Tuesday, March 19, 2013

The first step on the load & winding road to privatization of alcohol sales in Pa.

The long, winding road to privatization of alcohol sales in Pennsylvania started yesterday.

With something of a detour.

A House committee approved an amendment to Gov. Tom Corbett's plan to get the state out of the booze business. There are going to be lots of curves in this road. Yesterday was just the first of them.

An amendment offered by Rep. Mark Mustio, R-44, of Allegheny makes a significant change to the Corbett plan. Instead of blowing up the state store system, and turning the entire business over to private enterprise, Mustio instead will gradually phase in privatization. You can read all the details here.

The move, which also is being promoted by Delco Rep. Tom Killion, R-168, passed in a 14-10 vote. It now will go to the full House floor. Corbett says that despite the seemingly watered-down version of his bill, he likes this plan. It could get a final House vote later this week.

Under this plan, state stores would stick around - at least for awhile. The state would still auction off 1,200 licenses to sell wine and liquor, with beer distributors getting the first crack at them. They can decide what they want to sell, and if they want to add both wine and alcohol. Only after the beer distributors gets their shot will grocery and convenience stores get a shot at the action. Some grocery stores now sell beer, they could add wine under the plan. They would have to reapply to sell beer. After a year, other private enterpise will get a chance at the licenses.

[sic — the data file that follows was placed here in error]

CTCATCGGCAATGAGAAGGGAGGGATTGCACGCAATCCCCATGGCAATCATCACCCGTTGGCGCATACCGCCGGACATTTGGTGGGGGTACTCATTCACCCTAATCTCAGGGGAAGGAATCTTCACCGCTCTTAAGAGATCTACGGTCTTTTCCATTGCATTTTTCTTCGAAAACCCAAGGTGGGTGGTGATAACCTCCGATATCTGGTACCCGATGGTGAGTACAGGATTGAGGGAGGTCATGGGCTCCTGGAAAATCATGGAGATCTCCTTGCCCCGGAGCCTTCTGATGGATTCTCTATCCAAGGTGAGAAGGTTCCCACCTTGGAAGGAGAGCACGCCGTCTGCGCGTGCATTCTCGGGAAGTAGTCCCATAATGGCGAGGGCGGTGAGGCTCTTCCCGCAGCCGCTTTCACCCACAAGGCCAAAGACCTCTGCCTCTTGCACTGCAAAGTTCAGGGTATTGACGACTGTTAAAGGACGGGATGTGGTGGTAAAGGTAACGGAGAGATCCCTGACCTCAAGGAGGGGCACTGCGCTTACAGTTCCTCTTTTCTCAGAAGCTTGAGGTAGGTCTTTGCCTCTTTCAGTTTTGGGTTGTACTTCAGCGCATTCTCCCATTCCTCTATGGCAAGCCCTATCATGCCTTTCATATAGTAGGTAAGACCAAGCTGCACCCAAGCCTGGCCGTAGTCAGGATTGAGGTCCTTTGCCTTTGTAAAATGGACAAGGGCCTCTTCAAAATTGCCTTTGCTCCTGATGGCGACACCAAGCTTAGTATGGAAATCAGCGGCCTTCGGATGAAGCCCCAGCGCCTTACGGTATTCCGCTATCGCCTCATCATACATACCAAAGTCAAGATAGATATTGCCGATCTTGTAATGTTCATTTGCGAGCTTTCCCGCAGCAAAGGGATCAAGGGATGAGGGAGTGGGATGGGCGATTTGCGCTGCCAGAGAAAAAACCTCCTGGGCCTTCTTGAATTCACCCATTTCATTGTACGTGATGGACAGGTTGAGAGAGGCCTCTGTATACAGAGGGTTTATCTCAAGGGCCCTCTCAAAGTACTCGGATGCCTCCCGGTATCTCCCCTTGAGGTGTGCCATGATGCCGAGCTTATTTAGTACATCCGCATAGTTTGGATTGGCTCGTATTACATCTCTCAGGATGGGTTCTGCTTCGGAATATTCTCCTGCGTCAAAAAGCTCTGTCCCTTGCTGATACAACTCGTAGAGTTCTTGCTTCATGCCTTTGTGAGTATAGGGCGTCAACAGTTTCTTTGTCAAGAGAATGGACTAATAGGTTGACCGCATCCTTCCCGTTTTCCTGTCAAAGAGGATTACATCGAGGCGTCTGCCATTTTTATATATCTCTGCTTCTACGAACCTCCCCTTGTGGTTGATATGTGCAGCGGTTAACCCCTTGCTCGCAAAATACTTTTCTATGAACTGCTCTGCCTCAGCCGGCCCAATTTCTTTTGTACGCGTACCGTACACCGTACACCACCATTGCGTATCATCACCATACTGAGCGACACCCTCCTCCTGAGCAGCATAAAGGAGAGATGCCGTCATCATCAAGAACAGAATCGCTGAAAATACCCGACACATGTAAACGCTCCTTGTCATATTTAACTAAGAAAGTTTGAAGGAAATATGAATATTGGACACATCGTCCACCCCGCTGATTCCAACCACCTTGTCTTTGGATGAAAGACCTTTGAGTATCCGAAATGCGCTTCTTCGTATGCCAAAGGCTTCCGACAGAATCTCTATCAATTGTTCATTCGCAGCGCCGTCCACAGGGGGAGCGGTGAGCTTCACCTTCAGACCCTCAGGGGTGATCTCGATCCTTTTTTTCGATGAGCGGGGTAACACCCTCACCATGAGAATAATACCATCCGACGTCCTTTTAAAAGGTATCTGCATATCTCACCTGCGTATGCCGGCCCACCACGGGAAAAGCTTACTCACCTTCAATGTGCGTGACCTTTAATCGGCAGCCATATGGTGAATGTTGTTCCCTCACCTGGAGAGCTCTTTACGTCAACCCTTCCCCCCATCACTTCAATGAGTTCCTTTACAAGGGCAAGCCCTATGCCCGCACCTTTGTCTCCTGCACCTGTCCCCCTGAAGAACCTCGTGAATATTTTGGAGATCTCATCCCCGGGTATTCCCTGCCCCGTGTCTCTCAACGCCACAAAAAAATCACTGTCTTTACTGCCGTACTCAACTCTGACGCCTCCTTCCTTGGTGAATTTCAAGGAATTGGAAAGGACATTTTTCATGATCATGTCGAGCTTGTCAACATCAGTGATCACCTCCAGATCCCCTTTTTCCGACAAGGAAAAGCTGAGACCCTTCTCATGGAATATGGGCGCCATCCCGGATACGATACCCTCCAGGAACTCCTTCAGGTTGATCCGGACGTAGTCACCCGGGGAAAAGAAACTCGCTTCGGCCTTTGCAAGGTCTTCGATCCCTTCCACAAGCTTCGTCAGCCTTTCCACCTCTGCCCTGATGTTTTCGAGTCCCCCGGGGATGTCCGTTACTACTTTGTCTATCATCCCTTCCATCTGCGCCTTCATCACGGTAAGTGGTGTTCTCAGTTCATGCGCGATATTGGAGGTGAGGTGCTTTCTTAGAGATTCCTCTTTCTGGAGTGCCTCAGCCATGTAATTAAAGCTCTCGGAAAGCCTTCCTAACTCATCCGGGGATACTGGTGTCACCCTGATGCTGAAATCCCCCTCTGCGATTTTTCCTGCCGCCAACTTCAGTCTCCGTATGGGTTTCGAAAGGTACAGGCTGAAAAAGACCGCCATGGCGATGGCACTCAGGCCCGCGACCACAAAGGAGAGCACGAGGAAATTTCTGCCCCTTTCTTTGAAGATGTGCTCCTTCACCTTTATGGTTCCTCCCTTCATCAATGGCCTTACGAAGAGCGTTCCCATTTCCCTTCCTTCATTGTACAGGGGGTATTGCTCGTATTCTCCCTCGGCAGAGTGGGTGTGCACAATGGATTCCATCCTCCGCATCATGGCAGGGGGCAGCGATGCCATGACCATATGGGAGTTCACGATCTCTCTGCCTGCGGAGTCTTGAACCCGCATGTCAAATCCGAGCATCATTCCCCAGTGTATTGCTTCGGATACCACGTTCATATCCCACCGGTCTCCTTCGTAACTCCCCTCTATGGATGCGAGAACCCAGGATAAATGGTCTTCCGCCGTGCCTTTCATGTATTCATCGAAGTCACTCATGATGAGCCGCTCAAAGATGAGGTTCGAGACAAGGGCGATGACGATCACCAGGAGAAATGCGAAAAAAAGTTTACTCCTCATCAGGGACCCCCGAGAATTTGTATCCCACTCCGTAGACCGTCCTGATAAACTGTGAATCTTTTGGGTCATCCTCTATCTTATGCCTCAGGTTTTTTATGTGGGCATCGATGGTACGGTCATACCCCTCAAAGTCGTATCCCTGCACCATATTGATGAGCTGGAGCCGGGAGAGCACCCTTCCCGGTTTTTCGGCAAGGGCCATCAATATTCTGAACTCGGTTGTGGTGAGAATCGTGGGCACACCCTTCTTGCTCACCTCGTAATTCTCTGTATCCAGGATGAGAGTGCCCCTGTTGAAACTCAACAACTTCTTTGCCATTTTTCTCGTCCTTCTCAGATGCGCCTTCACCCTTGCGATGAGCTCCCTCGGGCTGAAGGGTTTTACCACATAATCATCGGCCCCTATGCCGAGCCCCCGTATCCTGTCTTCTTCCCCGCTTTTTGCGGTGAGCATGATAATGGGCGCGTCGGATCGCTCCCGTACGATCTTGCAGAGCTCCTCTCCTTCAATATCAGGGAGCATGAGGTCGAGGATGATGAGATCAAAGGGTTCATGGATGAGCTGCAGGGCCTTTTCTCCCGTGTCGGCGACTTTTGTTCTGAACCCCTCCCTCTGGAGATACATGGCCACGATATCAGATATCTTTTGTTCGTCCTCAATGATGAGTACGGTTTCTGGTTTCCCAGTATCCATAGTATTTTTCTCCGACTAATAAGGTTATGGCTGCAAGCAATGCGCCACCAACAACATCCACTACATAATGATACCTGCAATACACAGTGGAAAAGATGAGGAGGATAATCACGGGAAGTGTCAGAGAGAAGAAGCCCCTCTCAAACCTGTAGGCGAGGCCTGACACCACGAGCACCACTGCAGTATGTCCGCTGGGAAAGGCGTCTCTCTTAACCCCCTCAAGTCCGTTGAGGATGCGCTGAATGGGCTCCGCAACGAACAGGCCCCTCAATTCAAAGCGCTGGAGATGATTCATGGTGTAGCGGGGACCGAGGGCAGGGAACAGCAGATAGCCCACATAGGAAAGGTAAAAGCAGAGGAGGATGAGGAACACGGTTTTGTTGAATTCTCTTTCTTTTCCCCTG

What this means is a stop at your local beer distributor could mean the ability to buy beer, wine and liquor all in one stop.

Only when private sales make up more than 50 percent of sales in a county would the state stores in that county be shut down. When there are less than 100 state stores left in the state, the rest would be shuttered.

It's not the privatization I envisioned, but it's a start. If the House does in fact take a vote later this week, it will be the farthest any effort to change Pennsylvania's archaic system of selling booze has ever gotten.

But don't get your champagne flutes out for the celebration just yet. Remember, this is an amended version of what Corbett was pitching. It's likely more amendments will be considered once this goes out to the House and then the Senate.

If it all sounds confusing, remember this is Harrisburg we're dealing with.

It is confusing, much more so that simply blowing up the system and turning it over to private enterprise.

It's a first step. Down a very long and winding road.

 

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